As things appear today, it would not be wrong to say that – as an input for policy decisions, the CC survey would be highly inadequate – leave alone as a measure to judge the economic performance of any government.

The Last Word

And indeed, there has been research on this topic. A paper titled, ‘Assessing Consistency of Consumer Confidence Data Using Dynamic Latent Class Analysis’ by Sunil Kumar, Zakir Hussain and Diganta Mukherjee in 2015, specifically mentions that while “the survey data are a potentially useful tool…used by the RBI to formulate monetary policy”, unfortunately, “the RBI, too, uses the survey response to form monetary policy variables without examining the consistency of responses”. The authors say that if consistency is not taken into account, biases can creep in, affecting the reliability of indices hence created. They have gone on to describe how something called ‘latent class analysis’ may be used to construct a reliable index of consumer sentiment about the economy. The paper is available online on several sites.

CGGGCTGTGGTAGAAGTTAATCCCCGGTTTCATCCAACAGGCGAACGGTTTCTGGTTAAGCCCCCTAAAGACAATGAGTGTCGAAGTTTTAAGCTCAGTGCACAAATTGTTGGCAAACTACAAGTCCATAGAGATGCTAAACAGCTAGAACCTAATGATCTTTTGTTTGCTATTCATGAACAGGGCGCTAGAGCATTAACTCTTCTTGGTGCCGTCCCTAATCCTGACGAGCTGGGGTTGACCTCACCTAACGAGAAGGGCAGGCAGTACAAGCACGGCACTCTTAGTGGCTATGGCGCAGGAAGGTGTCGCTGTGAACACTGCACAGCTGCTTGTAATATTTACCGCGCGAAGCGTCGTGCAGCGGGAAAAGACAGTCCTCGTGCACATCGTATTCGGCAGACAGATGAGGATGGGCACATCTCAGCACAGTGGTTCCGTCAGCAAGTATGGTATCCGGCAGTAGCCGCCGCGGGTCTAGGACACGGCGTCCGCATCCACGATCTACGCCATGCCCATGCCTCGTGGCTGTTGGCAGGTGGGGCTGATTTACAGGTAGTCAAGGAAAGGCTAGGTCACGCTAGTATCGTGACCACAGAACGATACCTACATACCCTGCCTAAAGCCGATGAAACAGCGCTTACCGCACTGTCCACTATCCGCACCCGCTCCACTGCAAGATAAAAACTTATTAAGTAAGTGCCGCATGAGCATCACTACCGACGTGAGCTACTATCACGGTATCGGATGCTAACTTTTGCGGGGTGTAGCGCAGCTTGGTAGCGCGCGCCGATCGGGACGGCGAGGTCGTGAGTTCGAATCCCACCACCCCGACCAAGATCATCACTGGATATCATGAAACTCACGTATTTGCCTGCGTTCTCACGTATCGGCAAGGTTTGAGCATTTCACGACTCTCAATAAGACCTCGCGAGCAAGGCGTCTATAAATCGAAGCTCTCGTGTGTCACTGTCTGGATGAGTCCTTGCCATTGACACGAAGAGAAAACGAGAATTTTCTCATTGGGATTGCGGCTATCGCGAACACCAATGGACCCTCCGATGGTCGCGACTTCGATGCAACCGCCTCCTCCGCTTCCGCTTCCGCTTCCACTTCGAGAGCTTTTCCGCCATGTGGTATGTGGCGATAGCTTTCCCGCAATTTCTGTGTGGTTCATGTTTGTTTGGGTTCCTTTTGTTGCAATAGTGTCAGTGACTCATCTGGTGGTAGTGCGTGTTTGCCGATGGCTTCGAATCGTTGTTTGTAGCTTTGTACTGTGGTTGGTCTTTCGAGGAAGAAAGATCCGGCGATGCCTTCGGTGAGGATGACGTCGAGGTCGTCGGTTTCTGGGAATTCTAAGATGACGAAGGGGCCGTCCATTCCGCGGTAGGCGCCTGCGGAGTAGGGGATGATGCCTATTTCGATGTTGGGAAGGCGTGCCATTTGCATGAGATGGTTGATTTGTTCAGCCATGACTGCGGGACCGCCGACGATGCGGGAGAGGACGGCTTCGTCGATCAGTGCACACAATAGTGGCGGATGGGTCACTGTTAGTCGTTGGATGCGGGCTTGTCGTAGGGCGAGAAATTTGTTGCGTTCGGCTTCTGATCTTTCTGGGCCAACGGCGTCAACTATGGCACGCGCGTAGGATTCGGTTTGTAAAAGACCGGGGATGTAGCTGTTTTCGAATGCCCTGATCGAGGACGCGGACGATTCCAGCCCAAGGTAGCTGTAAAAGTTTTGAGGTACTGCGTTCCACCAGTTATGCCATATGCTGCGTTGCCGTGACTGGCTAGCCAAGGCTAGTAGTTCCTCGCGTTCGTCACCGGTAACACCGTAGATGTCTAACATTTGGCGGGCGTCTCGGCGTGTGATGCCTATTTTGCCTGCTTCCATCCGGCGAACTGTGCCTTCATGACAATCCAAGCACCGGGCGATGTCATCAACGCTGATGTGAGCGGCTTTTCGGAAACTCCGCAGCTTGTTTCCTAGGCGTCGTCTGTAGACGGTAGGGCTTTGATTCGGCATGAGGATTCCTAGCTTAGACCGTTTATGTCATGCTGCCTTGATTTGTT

Is the RBI listening? And is mainstream media listening?

Swati Kamal is a columnist for Swarajya.